[12] May-Panloup P, Chrétien M-F, Savagner F, et al. Increased sperm mitochondrial DNA content in male infertility Hum Reprod 2003; 18: 550-6.
[13] Livak KJ, Schmittgen TD. Analysis of relative gene expression data using real-time quantitative PCR and the 2(-Delta Delta C(T)) Method Methods 2001; 25: 402-8.
[14] Gourlain K, Amellal B, Ait Arkoub Z, Dupin N, Katlama C, Calvez V. Quantitative analysis of human mitochondrial DNA using a real-time PCR assay HIV Med 2003; 4: 287-92.
[15] Lu J, Sharma LK, Bai Y. Implications of mitochondrial DNA mutations and mitochondrial dysfunction in tumorigenesis Cell Res 2009; 19: 802-15.
[16] Meierhofer D, Ebner S, Mayr JA, Jones ND, Kofler B, Sperl W. Platelet transfusion can mimic somatic mtDNA mutations Leukemia 2006; 20: 362-.
[17] Sharawat SK, Bakhshi R, Vishnubhatla S, Bakhshi S. Mitochondrial D-loop variations in paediatric acute myeloid leukaemia a potential prognostic marker Br J Haematol 2010; 149: 391-8.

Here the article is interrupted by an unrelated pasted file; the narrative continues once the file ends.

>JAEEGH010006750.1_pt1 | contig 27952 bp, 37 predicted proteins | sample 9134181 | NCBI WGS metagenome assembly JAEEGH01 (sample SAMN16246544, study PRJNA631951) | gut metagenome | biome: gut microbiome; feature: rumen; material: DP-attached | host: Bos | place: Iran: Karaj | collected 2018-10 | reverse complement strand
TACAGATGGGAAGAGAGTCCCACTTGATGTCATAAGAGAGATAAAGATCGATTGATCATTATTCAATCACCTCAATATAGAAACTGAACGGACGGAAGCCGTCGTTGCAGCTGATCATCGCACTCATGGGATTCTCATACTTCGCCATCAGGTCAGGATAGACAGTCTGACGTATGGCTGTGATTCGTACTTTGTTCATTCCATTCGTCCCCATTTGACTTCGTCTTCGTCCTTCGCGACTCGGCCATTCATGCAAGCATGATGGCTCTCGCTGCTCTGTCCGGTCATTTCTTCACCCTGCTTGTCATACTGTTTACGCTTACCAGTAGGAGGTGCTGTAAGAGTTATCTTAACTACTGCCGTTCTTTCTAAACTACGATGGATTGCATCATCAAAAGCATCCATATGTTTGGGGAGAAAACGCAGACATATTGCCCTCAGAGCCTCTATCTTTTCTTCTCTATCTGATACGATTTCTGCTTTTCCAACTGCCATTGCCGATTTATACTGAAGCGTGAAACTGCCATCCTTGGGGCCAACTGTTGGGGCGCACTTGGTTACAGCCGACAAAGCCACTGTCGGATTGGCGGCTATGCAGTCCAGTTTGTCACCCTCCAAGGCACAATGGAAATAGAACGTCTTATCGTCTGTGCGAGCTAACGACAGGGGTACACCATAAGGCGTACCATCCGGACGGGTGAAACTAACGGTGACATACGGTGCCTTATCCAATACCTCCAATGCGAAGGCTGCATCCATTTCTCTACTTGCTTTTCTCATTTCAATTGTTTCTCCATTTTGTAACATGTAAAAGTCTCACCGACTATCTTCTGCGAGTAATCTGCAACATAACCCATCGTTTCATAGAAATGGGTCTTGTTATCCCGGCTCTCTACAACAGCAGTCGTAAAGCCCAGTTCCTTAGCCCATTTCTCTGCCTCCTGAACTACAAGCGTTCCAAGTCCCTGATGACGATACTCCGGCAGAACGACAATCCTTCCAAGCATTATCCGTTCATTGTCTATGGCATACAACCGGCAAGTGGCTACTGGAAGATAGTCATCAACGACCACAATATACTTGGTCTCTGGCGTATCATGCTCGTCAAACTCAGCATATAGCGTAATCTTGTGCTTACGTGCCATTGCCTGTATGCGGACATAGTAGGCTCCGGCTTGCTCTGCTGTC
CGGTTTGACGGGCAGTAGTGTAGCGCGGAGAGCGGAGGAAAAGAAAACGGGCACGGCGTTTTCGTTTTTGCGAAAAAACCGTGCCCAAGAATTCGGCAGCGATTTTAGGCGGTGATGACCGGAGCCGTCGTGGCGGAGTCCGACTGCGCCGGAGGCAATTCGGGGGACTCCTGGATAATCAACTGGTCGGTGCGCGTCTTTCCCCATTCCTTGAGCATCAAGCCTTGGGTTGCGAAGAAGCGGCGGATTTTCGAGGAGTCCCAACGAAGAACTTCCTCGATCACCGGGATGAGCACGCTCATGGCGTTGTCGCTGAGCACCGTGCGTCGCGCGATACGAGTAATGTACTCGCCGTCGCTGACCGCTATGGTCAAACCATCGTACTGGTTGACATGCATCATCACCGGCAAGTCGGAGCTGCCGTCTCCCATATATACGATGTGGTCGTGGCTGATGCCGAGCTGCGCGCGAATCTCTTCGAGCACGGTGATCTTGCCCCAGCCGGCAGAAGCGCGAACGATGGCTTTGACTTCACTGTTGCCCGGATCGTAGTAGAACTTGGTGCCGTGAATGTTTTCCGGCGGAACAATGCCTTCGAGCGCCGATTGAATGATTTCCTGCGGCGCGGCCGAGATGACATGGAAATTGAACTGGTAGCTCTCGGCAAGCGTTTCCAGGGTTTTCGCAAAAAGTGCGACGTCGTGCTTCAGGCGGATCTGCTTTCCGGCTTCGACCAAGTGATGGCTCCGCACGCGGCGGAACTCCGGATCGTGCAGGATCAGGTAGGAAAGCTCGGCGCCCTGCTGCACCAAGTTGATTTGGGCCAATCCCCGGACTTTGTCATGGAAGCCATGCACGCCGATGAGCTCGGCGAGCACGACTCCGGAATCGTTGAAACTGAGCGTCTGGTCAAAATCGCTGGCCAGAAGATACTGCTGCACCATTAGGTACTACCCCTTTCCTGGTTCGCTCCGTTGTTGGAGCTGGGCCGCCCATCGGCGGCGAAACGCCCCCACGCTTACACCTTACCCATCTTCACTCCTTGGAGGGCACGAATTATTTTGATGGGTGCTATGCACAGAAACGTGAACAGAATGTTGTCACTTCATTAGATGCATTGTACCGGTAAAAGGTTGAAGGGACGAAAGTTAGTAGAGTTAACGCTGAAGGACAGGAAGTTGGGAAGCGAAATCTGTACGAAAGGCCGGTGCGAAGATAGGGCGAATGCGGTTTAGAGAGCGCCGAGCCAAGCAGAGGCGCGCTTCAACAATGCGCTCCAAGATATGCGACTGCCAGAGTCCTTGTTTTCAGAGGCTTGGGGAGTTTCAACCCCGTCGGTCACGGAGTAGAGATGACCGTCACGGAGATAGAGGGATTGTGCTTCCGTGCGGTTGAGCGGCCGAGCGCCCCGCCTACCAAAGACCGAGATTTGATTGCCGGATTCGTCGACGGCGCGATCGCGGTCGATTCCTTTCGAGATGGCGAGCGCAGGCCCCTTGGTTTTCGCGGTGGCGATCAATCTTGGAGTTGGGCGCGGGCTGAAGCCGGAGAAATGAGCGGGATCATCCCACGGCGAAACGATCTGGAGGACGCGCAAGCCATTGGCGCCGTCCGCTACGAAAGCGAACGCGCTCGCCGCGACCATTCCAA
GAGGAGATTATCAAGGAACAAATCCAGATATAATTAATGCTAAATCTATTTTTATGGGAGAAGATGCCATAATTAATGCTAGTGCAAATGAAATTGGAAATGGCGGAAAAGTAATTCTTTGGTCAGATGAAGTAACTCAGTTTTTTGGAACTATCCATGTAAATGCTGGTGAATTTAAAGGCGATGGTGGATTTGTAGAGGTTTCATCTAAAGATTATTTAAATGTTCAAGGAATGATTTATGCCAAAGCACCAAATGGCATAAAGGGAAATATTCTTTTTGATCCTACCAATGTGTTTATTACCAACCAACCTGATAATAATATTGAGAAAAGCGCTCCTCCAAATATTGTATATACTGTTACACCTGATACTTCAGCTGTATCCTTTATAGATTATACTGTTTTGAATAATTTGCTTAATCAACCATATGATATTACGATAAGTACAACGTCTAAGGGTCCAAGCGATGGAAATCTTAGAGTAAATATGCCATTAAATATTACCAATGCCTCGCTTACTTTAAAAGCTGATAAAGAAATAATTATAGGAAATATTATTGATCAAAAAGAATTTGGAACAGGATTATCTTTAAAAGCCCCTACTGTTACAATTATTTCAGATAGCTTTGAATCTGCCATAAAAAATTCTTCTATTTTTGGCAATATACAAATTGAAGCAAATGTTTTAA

[18] Kwok CSN, Quah TC, Ariffin H, Tay SKH, Yeoh AEJ. Mitochondrial D-loop polymorphisms and mitochondrial DNA content in childhood acute lymphoblastic leukemia J Pediatr Hematol Oncol 2011; 33: e239-44.
[19] Nieborowska-Skorska M, Kopinski PK, Ray R, et al. Rac2-mitochondrial respiratory chain complex III-generated ROS cause genomic instability in chronic myeloid leukemia stem cells and primitive progenitors Blood 2012; 119(18): 4253-63.
[20] Er T-K, Tsai S-M, Wu S-H, et al. Antioxidant status and superoxide anion radical generation in acute myeloid leukemia Clin Biochem 2007; 40: 1015-9.
[21] Hole PS, Darley RL, Tonks A. Do reactive oxygen species play a role in myeloid leukemias? Blood 2011; 17: 5816-26.